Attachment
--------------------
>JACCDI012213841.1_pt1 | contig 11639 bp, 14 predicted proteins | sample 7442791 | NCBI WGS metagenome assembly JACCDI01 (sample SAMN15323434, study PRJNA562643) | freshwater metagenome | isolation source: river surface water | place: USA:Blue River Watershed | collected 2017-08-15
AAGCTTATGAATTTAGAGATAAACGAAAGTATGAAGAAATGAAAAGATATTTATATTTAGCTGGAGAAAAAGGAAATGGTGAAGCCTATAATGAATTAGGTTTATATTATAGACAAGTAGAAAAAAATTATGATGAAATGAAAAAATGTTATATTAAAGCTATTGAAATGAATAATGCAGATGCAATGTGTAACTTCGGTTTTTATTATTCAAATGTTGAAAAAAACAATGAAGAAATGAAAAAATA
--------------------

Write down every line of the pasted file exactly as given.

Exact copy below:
>JACCDI012213841.1_pt1 | contig 11639 bp, 14 predicted proteins | sample 7442791 | NCBI WGS metagenome assembly JACCDI01 (sample SAMN15323434, study PRJNA562643) | freshwater metagenome | isolation source: river surface water | place: USA:Blue River Watershed | collected 2017-08-15
AAGCTTATGAATTTAGAGATAAACGAAAGTATGAAGAAATGAAAAGATATTTATATTTAGCTGGAGAAAAAGGAAATGGTGAAGCCTATAATGAATTAGGTTTATATTATAGACAAGTAGAAAAAAATTATGATGAAATGAAAAAATGTTATATTAAAGCTATTGAAATGAATAATGCAGATGCAATGTGTAACTTCGGTTTTTATTATTCAAATGTTGAAAAAAACAATGAAGAAATGAAAAAATA